"Yeah, if the cops ever leave." He responded,
"Let me know." Mr. Weston and the victim did not
meet in person that night but, over the next several weeks,
they continued to communicate in great detail about having
sexual intercourse and oral sex. Mr. Weston regularly
encouraged the victim to sneak away from her parents and come
to his house.
The victim testified that on July 26, 2015, she and Mr.
Weston Facebook messaged and texted each other. Mr. Weston told
her he was going to take his son to the park by her house. He
said she should go for a walk and he would pick her up. There
was some discussion indicating they wanted to make sure the
victim's family did not know about them being together.
The victim mentioned that her younger cousin was with her and
asked if Mr. Weston would be "weirded out" if she
and her cousin went to the park and laid in the grass. He
said, "No, I wouldn't care. Free country."
The two girls went to the park, and Mr. Weston and the victim
continued to communicate with one another at the park through
text and Facebook messaging. The victim said she and Mr.
Weston were about fifteen to twenty feet apart at the park,
but they did not speak. Mr. Weston messaged her, saying she
was turning him on in her pink shorts and asked if her cousin
could watch his son so Mr. Weston and the victim could go
"mess around" in his truck. He also said the victim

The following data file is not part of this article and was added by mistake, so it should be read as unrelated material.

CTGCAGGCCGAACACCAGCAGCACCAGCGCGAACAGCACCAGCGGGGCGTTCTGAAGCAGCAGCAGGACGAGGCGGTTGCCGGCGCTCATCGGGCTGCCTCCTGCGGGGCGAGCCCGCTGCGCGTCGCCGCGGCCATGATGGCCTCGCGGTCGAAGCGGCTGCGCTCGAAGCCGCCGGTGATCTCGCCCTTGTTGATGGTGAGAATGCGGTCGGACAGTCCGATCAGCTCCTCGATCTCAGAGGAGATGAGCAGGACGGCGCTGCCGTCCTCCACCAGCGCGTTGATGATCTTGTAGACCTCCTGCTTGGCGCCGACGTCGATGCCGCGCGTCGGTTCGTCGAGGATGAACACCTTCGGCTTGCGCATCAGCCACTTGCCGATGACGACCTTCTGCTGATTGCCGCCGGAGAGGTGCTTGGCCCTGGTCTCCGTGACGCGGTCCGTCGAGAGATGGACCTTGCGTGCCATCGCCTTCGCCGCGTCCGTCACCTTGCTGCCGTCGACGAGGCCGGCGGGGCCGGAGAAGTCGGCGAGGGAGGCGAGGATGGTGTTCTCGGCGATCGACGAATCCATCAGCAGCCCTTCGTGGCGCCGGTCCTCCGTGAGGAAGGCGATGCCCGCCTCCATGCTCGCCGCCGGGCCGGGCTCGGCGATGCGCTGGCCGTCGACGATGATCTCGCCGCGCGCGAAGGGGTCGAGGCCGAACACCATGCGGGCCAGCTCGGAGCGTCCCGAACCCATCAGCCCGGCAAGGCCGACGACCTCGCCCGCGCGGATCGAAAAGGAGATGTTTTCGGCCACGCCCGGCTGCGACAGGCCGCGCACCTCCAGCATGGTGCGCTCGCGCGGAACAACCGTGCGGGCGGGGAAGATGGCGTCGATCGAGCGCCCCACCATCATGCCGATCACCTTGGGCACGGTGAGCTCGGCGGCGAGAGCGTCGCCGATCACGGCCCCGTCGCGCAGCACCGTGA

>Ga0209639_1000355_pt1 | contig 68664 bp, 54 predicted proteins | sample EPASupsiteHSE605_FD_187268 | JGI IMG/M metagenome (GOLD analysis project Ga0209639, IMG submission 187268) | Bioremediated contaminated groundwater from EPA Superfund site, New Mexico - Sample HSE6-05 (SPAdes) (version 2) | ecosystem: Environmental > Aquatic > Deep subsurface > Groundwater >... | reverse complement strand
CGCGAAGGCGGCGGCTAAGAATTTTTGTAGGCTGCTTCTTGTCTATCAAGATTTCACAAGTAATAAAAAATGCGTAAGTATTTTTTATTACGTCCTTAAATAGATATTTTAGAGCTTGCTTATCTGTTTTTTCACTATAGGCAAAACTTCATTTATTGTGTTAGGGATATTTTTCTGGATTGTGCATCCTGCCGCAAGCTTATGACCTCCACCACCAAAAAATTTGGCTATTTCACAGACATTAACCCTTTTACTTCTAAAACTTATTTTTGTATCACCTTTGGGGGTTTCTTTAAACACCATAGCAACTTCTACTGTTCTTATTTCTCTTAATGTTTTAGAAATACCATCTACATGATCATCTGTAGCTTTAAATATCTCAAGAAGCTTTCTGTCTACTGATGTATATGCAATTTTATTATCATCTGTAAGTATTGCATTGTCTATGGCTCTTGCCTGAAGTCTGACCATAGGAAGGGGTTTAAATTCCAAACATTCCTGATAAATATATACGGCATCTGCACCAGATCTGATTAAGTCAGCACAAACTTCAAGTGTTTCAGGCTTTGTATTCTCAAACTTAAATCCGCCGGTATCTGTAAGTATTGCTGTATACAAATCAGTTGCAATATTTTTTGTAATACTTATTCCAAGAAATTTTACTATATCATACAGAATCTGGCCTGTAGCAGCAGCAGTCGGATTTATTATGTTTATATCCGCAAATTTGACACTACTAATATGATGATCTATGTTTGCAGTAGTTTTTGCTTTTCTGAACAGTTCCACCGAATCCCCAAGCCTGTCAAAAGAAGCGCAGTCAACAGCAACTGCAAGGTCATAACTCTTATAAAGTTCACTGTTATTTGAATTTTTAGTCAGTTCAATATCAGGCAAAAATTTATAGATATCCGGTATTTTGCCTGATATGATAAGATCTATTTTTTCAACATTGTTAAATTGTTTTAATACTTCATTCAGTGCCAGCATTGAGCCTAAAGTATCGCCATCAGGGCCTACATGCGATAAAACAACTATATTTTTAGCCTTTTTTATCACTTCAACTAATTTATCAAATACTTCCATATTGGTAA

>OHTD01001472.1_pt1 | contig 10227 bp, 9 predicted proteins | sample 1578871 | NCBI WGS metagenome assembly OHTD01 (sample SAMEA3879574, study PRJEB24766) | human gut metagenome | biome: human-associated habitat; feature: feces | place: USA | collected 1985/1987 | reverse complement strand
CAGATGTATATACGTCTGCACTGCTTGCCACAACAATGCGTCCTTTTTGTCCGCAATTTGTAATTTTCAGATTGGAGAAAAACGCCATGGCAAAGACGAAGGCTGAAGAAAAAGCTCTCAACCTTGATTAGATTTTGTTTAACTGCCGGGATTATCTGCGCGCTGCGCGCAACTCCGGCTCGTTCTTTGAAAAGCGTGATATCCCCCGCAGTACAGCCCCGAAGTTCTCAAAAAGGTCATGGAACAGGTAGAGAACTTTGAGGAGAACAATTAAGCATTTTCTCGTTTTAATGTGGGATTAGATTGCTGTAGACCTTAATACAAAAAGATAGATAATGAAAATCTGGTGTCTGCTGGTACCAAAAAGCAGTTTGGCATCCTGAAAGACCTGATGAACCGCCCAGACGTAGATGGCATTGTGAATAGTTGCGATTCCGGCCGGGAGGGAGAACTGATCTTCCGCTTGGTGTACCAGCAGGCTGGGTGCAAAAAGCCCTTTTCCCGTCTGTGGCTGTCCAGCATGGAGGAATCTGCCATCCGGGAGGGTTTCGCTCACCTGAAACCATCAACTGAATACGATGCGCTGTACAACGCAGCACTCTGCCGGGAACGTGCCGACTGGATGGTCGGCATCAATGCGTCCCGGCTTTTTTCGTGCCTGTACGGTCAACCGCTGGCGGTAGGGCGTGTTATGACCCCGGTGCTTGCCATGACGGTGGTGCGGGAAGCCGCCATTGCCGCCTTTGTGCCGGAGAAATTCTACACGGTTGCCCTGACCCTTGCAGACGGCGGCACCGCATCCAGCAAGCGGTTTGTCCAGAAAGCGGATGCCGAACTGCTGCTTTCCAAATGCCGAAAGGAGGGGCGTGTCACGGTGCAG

should go on a walk at 5:00 p.m. so he could pick her up.
The victim never met with Mr. Weston, and she testified their
communication ended when she was sent to a residential youth
treatment center. The victim did not report her interactions
with Mr. Weston to law enforcement, but officers found their
Facebook messages when investigating another matter involving
Mr. Weston. The State charged Mr. Weston with attempted
second-degree sexual abuse of the victim, and the jury found
him guilty. The district court sentenced him to a prison term
of eighteen months to five years, and Mr. Weston appealed.
of the Evidence
Mr. Weston asserts the trial evidence was insufficient to
convict him of attempted second-degree sexual abuse of a
minor. When reviewing a claim that the trial evidence was
insufficient to support a jury's verdict, we do not
consider whether the evidence was sufficient to establish the
appellant's guilt beyond a reasonable doubt. Thompson
v. State, 2018 WY 3, ¶ 14, 408 P.3d 756, 760 (Wyo.
2018); Mraz v. State, 2016 WY 85, ¶ 19, 378
P.3d 280, 286 (Wyo. 2016). Rather, we evaluate whether the
evidence could reasonably support the jury's verdict
without reweighing the evidence or re-examining the
credibility of the witnesses. Id.
[T]his Court examines the evidence in the light most
favorable to the State. We accept all evidence favorable to
the State as true and give the State's evidence every
favorable inference which can reasonably and fairly be drawn
from it. We also disregard any evidence favorable to the
appellant that conflicts with the State's evidence.
Id. (quoting Worley v. State, 2017 WY 3,
¶ 17, 386 P.3d 765, 771 (Wyo. 2017)) (other citations
Mr. Weston was convicted of attempted second-degree sexual
abuse of a minor under Wyo. Stat. Ann. §§ 6-1-301
and 6-2-315 (a)(i) and (b) (LexisNexis 2019). Section 6-1-301
states in relevant part:
(a) A person is guilty of an attempt to commit a crime if:
(i) With the intent to commit the crime, he does any act
which is a substantial step towards commission of the crime.
A "substantial step" is conduct which is strongly
corroborative of the firmness of the person's intention
to complete the commission of the crime[.]
6-2-315(a)(i) states in relevant part:
(a) Except under circumstance constituting sexual abuse of a
minor in the first degree as defined by W.S. 6-2-314, an
actor commits the crime of sexual abuse ...